While a completely fool proof method of fraud and theft prevention is impractical, a process for early identification of threats is expected. Visual analytics provides a key ingredient to fraud, theft and compromise detection that preserves the reputation and operational integrity of the organization.

For an interactive example of visual analytics for call center fraud and threat click the video below:



Use Visual Analytics to Detect Medical Fraud

Discovering fraudulent trends and patterns within medical data is the modern day equivalent of finding a needle in a haystack. Private medical and property/causality insurers as well as government agencies are tasked with discovering and preventing medical fraud from within millions of submitted bills daily.

With health care and medical fraud costing consumers over $100 billion dollars in the United States alone, there has never been a more important time for fraud prevention. The question has always remained, how can I as an analyst proactively identify emerging trends across large volumes of medical billing.

By leveraging visual analytics, analysts gain the ability to holistically examine large amounts of medical billing across geographies, allowing for the intuitive identification of medical billing and provider to claimant trends which are indicators of fraud. It is through an holistic visual analytic approach that adverse trends surface within visual analysis when compared against normal medical billing traffic.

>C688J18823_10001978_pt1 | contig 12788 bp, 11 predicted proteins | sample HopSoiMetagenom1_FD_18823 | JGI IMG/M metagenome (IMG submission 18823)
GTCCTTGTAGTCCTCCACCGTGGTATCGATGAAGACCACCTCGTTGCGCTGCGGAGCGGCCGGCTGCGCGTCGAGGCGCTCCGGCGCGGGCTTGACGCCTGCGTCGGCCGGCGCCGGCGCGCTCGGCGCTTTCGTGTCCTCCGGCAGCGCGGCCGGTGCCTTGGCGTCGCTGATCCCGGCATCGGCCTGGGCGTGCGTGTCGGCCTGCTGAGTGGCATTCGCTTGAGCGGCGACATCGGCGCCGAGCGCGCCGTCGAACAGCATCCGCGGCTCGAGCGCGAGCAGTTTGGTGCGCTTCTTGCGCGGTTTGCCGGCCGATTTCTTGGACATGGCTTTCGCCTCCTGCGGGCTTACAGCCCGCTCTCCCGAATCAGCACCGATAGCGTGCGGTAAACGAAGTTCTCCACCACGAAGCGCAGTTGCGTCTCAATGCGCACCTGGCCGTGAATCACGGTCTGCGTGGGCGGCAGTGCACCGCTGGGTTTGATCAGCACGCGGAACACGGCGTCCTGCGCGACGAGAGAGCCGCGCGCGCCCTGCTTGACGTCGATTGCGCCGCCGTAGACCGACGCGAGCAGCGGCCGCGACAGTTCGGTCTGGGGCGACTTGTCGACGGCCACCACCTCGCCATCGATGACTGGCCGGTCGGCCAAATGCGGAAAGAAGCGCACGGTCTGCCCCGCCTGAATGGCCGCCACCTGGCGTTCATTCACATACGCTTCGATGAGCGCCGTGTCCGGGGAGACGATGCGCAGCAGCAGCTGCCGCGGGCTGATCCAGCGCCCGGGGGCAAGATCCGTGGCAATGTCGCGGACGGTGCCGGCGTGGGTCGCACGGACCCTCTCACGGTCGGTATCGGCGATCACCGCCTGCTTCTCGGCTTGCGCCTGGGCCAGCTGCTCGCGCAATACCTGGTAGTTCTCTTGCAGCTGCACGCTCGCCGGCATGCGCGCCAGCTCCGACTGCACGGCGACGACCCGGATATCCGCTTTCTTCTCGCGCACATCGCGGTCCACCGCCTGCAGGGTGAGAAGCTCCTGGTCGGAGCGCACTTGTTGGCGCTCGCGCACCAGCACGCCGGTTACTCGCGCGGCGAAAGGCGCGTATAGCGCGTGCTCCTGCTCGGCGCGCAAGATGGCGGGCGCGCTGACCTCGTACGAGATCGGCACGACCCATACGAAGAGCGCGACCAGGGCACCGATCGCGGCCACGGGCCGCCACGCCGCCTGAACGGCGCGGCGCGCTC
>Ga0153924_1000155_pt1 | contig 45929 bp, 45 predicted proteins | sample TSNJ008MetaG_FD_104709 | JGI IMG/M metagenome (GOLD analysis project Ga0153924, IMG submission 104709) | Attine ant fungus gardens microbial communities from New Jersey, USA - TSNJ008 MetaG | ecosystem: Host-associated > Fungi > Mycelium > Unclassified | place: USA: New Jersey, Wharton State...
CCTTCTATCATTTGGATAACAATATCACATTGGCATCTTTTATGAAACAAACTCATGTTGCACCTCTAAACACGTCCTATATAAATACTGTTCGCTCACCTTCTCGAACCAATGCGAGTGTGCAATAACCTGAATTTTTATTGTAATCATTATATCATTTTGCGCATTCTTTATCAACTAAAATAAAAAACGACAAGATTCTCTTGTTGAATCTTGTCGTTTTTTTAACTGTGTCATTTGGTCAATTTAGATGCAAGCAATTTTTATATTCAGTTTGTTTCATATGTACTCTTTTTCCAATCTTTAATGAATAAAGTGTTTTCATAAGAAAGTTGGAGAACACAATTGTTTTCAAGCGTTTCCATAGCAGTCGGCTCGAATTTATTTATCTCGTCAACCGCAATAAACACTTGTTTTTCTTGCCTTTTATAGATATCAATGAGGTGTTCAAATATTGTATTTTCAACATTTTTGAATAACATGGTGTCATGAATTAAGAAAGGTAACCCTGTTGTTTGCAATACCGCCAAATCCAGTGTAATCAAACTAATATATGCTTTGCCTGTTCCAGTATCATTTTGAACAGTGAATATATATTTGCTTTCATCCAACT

Medical Fraud Visual Analysis

To provide an example of leveraging visual analytics for medical fraud we will utilize SynerScope to examine volumes of medical billing data across a specific geography to surface any irregular patterns.

The process begins by importing and holistically examining the providers, claimants and CPT codes within the relationship diagram to look for any unusual relationships or velocities which may exist. From a wide view, we can determine which providers have the highest velocity of medical billing by CPT code for this area.










Next, by leveraging the sequence diagram within SynerScope, we can hover over the relationships between providers and claimants either by the provider as a whole or isolating specific CPT codes to determine when in time the treatments are taking place. As an analyst this helps me understand any unusual velocities of billing from short time spans that would be impractical under normal circumstances.










As an analyst, I want to confirm that the association being viewed within the relationship diagram is suspect. Within SynerScope I can quickly view the underlying medical billing data that is represented within the relationship at the bottom of the user interface. This provides me a preview of all the relevant data attributes that exist within the actual billing database for validation of my analysis.